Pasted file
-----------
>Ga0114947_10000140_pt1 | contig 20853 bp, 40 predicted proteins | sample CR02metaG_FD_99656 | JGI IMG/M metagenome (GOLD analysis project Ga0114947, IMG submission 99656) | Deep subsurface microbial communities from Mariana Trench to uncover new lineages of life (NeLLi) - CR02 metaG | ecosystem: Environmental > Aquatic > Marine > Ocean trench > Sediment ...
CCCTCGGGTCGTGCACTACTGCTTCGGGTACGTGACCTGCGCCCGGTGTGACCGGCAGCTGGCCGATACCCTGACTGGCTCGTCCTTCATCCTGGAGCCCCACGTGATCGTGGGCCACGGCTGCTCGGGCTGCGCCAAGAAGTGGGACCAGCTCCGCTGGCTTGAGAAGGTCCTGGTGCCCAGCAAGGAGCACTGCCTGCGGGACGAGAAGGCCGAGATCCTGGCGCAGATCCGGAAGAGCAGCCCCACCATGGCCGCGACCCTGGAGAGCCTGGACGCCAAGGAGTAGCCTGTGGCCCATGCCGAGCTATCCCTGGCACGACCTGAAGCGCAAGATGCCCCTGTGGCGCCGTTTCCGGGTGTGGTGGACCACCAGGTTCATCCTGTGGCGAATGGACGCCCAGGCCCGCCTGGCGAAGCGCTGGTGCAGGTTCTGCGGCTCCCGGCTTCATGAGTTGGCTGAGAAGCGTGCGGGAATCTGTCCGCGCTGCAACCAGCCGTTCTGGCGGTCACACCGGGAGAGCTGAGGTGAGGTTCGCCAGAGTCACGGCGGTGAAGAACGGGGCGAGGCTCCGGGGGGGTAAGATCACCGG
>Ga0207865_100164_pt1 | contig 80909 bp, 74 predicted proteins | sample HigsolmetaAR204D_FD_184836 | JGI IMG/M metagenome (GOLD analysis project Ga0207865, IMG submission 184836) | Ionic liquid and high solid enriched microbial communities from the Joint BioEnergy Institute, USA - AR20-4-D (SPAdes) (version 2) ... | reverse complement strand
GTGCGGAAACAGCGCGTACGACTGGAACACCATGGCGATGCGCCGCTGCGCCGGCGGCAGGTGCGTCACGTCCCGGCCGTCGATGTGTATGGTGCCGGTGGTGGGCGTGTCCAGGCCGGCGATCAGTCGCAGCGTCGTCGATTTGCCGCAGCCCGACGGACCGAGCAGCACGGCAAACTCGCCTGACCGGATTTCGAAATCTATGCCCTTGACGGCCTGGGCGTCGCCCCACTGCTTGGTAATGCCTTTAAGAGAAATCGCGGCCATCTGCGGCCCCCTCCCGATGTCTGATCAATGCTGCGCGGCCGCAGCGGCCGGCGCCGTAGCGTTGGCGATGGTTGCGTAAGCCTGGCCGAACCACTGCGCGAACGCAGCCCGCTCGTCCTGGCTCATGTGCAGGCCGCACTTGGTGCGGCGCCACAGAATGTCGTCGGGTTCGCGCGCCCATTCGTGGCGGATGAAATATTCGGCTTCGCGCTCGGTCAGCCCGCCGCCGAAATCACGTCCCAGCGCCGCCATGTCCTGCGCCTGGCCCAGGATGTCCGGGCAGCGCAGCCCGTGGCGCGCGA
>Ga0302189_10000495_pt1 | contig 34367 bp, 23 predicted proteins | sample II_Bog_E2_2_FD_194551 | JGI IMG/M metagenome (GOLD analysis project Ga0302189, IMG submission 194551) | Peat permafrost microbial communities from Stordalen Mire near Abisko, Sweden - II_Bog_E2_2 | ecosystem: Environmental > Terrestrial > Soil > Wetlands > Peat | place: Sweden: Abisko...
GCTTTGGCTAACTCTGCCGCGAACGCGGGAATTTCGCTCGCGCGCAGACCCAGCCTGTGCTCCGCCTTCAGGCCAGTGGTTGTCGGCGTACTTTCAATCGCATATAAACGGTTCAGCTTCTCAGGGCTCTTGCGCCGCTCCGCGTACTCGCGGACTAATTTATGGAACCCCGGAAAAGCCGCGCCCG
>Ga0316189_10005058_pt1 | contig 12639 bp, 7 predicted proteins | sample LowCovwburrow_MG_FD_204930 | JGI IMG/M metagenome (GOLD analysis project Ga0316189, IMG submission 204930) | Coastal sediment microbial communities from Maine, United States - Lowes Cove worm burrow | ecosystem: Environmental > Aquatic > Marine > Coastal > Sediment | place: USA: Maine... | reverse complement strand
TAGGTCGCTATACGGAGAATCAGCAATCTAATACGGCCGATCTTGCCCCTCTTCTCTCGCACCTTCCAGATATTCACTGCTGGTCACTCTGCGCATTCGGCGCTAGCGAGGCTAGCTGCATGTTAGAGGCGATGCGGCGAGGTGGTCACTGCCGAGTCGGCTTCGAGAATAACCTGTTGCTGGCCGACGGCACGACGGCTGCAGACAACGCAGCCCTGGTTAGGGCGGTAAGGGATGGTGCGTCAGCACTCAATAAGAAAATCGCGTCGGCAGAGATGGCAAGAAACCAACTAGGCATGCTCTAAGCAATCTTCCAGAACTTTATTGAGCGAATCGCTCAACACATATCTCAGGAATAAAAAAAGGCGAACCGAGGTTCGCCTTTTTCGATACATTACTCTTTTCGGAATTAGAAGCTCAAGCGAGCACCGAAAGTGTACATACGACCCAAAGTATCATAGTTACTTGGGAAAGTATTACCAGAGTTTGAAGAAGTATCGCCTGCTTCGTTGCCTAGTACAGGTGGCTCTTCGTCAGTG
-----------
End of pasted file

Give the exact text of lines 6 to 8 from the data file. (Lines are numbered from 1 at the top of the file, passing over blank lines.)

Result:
GCTTTGGCTAACTCTGCCGCGAACGCGGGAATTTCGCTCGCGCGCAGACCCAGCCTGTGCTCCGCCTTCAGGCCAGTGGTTGTCGGCGTACTTTCAATCGCATATAAACGGTTCAGCTTCTCAGGGCTCTTGCGCCGCTCCGCGTACTCGCGGACTAATTTATGGAACCCCGGAAAAGCCGCGCCCG
>Ga0316189_10005058_pt1 | contig 12639 bp, 7 predicted proteins | sample LowCovwburrow_MG_FD_204930 | JGI IMG/M metagenome (GOLD analysis project Ga0316189, IMG submission 204930) | Coastal sediment microbial communities from Maine, United States - Lowes Cove worm burrow | ecosystem: Environmental > Aquatic > Marine > Coastal > Sediment | place: USA: Maine... | reverse complement strand
TAGGTCGCTATACGGAGAATCAGCAATCTAATACGGCCGATCTTGCCCCTCTTCTCTCGCACCTTCCAGATATTCACTGCTGGTCACTCTGCGCATTCGGCGCTAGCGAGGCTAGCTGCATGTTAGAGGCGATGCGGCGAGGTGGTCACTGCCGAGTCGGCTTCGAGAATAACCTGTTGCTGGCCGACGGCACGACGGCTGCAGACAACGCAGCCCTGGTTAGGGCGGTAAGGGATGGTGCGTCAGCACTCAATAAGAAAATCGCGTCGGCAGAGATGGCAAGAAACCAACTAGGCATGCTCTAAGCAATCTTCCAGAACTTTATTGAGCGAATCGCTCAACACATATCTCAGGAATAAAAAAAGGCGAACCGAGGTTCGCCTTTTTCGATACATTACTCTTTTCGGAATTAGAAGCTCAAGCGAGCACCGAAAGTGTACATACGACCCAAAGTATCATAGTTACTTGGGAAAGTATTACCAGAGTTTGAAGAAGTATCGCCTGCTTCGTTGCCTAGTACAGGTGGCTCTTCGTCAGTG